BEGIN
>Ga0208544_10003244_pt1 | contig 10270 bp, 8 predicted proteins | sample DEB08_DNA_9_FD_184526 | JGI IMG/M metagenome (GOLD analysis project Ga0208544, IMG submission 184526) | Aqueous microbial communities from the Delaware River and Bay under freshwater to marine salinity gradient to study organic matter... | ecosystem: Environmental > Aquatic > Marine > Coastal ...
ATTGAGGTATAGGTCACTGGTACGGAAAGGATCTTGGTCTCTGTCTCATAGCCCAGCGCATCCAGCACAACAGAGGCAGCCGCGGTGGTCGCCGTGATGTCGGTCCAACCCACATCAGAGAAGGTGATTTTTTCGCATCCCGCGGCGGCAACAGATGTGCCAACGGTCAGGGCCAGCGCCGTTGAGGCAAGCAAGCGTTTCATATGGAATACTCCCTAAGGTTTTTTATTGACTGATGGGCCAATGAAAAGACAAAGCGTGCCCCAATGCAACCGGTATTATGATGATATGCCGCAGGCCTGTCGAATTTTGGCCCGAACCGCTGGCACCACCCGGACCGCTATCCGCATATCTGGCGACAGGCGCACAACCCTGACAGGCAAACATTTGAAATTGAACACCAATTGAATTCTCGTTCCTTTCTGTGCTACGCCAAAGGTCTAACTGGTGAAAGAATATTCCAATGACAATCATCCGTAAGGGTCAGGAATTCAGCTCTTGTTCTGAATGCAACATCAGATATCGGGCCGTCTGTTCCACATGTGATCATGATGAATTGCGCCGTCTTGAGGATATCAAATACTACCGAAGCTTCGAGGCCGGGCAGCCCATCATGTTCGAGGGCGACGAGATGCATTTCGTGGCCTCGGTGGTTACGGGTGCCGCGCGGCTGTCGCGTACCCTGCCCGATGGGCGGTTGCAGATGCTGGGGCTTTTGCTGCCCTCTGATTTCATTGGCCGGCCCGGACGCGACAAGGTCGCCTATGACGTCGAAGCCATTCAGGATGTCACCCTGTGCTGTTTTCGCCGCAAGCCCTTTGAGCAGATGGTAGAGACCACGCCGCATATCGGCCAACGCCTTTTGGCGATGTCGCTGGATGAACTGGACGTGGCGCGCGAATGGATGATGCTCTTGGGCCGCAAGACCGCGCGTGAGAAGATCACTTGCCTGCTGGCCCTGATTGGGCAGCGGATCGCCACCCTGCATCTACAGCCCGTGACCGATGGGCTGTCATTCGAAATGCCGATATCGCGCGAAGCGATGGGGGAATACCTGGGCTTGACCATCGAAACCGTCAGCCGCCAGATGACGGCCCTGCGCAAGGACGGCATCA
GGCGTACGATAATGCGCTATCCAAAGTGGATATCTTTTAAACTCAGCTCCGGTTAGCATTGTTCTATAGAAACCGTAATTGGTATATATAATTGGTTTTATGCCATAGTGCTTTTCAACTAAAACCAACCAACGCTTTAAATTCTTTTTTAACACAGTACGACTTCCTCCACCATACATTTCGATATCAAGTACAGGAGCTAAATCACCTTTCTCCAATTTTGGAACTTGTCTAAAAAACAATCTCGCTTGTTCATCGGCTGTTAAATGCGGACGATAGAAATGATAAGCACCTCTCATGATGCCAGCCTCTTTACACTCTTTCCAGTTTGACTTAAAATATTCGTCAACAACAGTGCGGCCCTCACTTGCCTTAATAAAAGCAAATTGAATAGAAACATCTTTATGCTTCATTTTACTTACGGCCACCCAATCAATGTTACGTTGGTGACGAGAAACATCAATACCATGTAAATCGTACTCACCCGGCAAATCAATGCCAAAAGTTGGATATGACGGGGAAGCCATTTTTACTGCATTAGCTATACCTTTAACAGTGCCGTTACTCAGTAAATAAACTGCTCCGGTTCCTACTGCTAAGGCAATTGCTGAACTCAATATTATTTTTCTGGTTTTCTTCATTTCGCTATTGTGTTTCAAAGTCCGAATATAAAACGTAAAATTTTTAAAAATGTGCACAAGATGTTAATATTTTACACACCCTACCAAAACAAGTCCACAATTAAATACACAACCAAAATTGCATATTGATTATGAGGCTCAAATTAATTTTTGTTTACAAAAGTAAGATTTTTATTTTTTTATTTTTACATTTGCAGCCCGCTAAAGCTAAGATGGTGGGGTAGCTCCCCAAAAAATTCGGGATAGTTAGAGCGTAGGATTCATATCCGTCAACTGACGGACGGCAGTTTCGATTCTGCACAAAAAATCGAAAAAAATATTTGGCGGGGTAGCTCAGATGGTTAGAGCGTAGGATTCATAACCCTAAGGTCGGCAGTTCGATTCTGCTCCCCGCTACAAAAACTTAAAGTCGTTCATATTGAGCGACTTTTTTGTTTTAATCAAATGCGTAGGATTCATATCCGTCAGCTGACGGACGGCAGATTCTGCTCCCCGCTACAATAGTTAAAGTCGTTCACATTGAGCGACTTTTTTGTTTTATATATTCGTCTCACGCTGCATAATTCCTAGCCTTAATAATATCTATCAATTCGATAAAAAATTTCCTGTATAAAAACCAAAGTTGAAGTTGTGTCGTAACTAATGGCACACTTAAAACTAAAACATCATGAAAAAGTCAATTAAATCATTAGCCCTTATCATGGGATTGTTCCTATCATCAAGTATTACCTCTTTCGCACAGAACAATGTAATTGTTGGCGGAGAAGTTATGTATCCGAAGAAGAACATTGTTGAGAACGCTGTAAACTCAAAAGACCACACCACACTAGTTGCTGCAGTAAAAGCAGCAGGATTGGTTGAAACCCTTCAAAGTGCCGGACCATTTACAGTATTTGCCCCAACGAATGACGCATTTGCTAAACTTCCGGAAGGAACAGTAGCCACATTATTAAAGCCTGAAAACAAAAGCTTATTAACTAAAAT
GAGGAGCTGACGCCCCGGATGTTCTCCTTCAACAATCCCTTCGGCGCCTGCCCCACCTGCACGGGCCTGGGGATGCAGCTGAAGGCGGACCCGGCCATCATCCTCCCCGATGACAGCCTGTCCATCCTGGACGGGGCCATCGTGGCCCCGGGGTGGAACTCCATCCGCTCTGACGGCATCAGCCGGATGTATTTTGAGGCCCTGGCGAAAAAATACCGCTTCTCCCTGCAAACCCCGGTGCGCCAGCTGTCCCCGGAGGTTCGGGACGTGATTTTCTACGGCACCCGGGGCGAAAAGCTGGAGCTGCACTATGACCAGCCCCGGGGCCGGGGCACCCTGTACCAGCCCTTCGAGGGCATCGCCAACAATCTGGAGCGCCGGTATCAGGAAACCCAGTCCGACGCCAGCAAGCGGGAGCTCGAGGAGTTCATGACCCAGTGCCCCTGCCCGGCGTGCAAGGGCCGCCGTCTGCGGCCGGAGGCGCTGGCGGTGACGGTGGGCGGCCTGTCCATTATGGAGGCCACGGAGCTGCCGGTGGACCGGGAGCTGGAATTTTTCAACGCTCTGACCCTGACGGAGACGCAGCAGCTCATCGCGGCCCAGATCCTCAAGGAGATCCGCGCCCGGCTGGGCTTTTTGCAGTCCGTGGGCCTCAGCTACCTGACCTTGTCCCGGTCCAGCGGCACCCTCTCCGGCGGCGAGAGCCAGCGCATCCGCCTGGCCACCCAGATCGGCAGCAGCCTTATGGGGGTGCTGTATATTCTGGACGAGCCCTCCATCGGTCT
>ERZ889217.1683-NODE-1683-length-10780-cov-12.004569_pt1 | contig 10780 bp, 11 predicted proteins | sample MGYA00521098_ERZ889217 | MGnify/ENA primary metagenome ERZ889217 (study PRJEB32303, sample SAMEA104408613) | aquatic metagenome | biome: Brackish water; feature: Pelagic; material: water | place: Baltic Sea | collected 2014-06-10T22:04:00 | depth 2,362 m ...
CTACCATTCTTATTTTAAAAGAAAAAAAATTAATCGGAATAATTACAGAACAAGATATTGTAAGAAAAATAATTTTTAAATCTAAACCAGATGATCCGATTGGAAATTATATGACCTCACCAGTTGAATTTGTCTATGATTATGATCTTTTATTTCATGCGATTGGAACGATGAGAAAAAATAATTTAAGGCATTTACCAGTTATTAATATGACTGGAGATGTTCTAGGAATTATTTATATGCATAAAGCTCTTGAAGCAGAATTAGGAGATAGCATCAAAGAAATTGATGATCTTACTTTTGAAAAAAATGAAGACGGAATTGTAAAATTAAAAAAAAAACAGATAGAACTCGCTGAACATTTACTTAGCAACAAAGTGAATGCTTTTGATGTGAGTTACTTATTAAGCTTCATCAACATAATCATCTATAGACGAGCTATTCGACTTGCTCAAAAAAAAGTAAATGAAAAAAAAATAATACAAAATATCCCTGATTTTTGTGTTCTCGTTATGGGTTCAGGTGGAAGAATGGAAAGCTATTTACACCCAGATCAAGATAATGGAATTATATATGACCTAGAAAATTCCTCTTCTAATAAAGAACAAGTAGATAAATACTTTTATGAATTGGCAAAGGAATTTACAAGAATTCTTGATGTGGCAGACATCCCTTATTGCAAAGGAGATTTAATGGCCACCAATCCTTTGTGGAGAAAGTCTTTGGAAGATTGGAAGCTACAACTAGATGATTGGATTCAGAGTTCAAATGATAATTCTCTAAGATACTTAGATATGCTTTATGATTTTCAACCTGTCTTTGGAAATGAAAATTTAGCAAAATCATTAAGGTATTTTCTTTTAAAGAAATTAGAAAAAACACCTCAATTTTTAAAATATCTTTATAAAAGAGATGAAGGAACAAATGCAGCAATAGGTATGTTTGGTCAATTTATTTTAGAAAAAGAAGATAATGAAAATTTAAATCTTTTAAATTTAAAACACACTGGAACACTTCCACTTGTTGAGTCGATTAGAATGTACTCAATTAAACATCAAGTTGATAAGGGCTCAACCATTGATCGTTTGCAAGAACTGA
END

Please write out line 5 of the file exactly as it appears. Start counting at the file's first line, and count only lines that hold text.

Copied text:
>ERZ889217.1683-NODE-1683-length-10780-cov-12.004569_pt1 | contig 10780 bp, 11 predicted proteins | sample MGYA00521098_ERZ889217 | MGnify/ENA primary metagenome ERZ889217 (study PRJEB32303, sample SAMEA104408613) | aquatic metagenome | biome: Brackish water; feature: Pelagic; material: water | place: Baltic Sea | collected 2014-06-10T22:04:00 | depth 2,362 m ...